Starting with the new moon on Sunday, January 22, this Lunar New Year ushers in the year of the Rabbit. We’ve put together a guide on celebrating the Lunar New Year in Australia.
What is special about the year of the Rabbit?
As you might know, each year has an animal sign in the Chinese Zodiac, which is based on the moon and has a 12-year cycle. This year, we celebrate the year of the rabbit, known to be the luckiest out of all twelve animals. It symbolises mercy, elegance, and beauty.
What celebrations are taking place and how can I get involved?
There are plenty of festivals happening all around the country which you can get involved with. Here they are per state.
New South Wales
Darling Harbour Fireworks When: Every year, Sydney puts on a fireworks show, and this year, you can catch it on January 28 and February 4 at 9 pm in Darling Harbour.
Dragon Boat Races When: Witness three days of dragon boat races and entertainment on Cockle Bay to usher in the Lunar New Year. The races will commence on January 27 and finish on January 29.
Lion Dances When: Catch a traditional Lion Dance moving to the beat of a vigorous drum bringing good luck and fortune for the Lunar New Year. The dance performances will happen across Darling Harbour on Saturday, January 21, Sunday, January 22, and Sunday, February 4 and 5, around 6 pm and 9 pm.
Lunar New Year at Cirrus Dining When: Barangaroo’s waterfront seafood restaurant, Cirrus, is celebrating the Year of the Rabbit with a special feast menu. Cirrus’ LNY menu is $128pp with optional wine pairing and is available from Saturday, January 21, to Sunday, February 5.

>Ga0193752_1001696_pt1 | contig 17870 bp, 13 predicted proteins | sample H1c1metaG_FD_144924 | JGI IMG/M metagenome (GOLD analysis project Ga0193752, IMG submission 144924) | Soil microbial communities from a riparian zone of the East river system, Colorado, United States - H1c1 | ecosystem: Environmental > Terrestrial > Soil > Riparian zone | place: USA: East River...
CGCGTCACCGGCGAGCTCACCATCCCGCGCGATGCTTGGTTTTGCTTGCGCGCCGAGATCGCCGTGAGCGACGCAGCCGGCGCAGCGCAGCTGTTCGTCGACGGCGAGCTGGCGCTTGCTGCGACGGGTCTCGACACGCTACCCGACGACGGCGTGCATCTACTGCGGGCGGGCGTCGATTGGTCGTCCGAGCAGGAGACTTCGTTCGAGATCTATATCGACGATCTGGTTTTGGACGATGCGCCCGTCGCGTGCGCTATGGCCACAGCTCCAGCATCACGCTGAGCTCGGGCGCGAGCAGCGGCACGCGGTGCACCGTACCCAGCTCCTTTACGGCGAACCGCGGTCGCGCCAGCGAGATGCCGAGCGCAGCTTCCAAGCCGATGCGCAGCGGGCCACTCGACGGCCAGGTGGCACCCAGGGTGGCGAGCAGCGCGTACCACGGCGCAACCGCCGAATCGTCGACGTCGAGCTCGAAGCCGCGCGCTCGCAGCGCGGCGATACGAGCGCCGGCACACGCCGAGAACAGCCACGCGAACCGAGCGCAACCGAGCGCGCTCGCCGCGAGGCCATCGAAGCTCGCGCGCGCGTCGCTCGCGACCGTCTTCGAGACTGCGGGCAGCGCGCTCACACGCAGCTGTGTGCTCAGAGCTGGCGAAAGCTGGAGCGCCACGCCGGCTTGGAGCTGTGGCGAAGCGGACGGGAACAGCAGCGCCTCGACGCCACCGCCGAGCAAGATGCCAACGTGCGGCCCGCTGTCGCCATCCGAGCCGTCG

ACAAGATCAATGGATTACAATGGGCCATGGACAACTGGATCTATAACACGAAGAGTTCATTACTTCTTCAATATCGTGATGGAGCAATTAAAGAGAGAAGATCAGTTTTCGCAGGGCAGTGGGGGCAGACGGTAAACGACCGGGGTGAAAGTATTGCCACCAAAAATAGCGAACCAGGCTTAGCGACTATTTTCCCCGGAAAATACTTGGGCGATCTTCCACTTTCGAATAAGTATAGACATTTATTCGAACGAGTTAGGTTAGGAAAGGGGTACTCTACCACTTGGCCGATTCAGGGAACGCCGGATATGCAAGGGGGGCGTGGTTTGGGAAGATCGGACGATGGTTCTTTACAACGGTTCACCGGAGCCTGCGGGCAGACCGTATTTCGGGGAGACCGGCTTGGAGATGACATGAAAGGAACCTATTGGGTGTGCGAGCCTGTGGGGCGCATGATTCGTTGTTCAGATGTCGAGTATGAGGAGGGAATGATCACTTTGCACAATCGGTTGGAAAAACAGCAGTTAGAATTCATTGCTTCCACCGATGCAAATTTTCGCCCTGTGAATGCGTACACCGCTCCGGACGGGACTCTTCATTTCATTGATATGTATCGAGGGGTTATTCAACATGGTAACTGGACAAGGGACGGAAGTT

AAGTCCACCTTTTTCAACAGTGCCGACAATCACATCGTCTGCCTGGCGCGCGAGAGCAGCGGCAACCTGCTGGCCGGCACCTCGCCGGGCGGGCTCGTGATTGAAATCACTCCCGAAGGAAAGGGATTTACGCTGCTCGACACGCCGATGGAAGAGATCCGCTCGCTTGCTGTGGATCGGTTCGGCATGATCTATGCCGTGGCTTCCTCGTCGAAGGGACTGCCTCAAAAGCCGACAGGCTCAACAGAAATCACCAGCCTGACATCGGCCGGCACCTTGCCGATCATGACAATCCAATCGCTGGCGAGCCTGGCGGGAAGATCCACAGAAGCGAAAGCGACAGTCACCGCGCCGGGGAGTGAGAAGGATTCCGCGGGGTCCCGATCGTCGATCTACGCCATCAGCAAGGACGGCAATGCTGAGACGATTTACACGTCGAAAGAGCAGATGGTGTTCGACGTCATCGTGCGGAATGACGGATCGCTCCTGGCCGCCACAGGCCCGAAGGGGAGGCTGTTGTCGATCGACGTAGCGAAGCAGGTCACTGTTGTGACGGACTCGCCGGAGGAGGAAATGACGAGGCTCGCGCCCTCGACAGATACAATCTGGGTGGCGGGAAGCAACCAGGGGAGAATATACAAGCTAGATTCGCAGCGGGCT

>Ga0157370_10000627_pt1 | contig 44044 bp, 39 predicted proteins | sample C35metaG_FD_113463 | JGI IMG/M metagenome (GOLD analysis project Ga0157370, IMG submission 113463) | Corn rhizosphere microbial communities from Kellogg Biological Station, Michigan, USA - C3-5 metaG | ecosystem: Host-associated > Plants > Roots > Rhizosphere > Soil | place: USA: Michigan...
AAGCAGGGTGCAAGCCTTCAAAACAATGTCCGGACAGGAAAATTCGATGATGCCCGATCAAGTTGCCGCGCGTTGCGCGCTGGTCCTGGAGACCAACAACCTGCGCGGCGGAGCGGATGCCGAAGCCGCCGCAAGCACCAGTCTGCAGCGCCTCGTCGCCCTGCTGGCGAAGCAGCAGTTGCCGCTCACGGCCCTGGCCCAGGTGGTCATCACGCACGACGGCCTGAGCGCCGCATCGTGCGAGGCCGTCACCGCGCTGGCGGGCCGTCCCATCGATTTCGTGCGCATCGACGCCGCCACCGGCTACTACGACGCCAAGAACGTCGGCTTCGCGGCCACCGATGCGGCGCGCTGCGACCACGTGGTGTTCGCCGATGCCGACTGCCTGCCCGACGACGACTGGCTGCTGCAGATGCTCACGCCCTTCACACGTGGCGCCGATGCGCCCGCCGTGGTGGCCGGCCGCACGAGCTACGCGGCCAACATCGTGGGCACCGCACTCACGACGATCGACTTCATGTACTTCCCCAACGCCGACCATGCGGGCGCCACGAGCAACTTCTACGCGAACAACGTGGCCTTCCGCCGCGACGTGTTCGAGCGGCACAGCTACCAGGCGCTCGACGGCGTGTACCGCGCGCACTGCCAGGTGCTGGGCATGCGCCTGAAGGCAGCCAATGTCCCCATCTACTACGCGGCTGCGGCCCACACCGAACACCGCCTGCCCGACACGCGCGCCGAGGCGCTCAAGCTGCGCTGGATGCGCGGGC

Auntie Philter When: Hello Auntie’s owner and executive chef, Cuong Nguyen will be dishing out some of the most classic Vietnamese street foods with his mum, Linda. All of Philter’s favourites will be on offer, as well as Raspberry Pash Beer Slushies and other cocktails being served at the Philter Brewing rooftop bar on Sunday, January 22 and Sunday, January 29.
Lunar New Year Festival When: Ring in the Lunar New Year with food, music, arts, and more on Sunday, January 22, from 10 am to 9 pm.
BriAsia Festival When: From February 1-19, Brisbane will come alive with performances, including lion dances and martial arts displays. There will be street food, workshops, comedy and more.
Chinatown Adelaide Street Party When: Adelaide is set to hose a fun-filled day celebrating the Chinese New Year on Saturday, January 28, from 12 pm to 9 pm.
Crown Perth When: Across January and February, Crown Perth hosts free live entertainment, including colourful lion dances, roving mascots, and drumming performances. The restaurants will also throw banquets and menus dedicated to the Lunar New Year.